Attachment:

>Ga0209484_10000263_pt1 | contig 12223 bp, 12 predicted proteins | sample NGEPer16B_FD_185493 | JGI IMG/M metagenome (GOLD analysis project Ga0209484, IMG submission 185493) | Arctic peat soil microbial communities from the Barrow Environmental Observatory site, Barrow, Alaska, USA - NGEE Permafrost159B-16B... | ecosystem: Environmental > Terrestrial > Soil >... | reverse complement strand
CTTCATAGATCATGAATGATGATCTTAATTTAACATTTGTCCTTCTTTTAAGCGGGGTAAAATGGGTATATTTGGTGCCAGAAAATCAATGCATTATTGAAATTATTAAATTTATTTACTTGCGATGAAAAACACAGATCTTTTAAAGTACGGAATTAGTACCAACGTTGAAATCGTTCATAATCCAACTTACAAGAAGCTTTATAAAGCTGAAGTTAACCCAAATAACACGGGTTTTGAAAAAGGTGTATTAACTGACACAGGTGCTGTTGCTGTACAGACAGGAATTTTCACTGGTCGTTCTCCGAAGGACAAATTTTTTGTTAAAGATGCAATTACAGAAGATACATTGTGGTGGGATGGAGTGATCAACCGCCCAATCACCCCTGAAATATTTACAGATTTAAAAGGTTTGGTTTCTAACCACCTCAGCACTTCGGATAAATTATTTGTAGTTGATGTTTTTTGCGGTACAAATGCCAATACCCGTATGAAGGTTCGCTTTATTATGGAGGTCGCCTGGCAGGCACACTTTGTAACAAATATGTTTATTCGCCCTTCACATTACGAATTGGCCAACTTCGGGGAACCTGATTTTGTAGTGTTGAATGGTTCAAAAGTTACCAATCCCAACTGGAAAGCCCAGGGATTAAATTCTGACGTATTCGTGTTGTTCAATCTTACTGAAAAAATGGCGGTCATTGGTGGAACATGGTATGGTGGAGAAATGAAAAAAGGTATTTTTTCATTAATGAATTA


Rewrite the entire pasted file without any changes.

>Ga0209484_10000263_pt1 | contig 12223 bp, 12 predicted proteins | sample NGEPer16B_FD_185493 | JGI IMG/M metagenome (GOLD analysis project Ga0209484, IMG submission 185493) | Arctic peat soil microbial communities from the Barrow Environmental Observatory site, Barrow, Alaska, USA - NGEE Permafrost159B-16B... | ecosystem: Environmental > Terrestrial > Soil >... | reverse complement strand
CTTCATAGATCATGAATGATGATCTTAATTTAACATTTGTCCTTCTTTTAAGCGGGGTAAAATGGGTATATTTGGTGCCAGAAAATCAATGCATTATTGAAATTATTAAATTTATTTACTTGCGATGAAAAACACAGATCTTTTAAAGTACGGAATTAGTACCAACGTTGAAATCGTTCATAATCCAACTTACAAGAAGCTTTATAAAGCTGAAGTTAACCCAAATAACACGGGTTTTGAAAAAGGTGTATTAACTGACACAGGTGCTGTTGCTGTACAGACAGGAATTTTCACTGGTCGTTCTCCGAAGGACAAATTTTTTGTTAAAGATGCAATTACAGAAGATACATTGTGGTGGGATGGAGTGATCAACCGCCCAATCACCCCTGAAATATTTACAGATTTAAAAGGTTTGGTTTCTAACCACCTCAGCACTTCGGATAAATTATTTGTAGTTGATGTTTTTTGCGGTACAAATGCCAATACCCGTATGAAGGTTCGCTTTATTATGGAGGTCGCCTGGCAGGCACACTTTGTAACAAATATGTTTATTCGCCCTTCACATTACGAATTGGCCAACTTCGGGGAACCTGATTTTGTAGTGTTGAATGGTTCAAAAGTTACCAATCCCAACTGGAAAGCCCAGGGATTAAATTCTGACGTATTCGTGTTGTTCAATCTTACTGAAAAAATGGCGGTCATTGGTGGAACATGGTATGGTGGAGAAATGAAAAAAGGTATTTTTTCATTAATGAATTA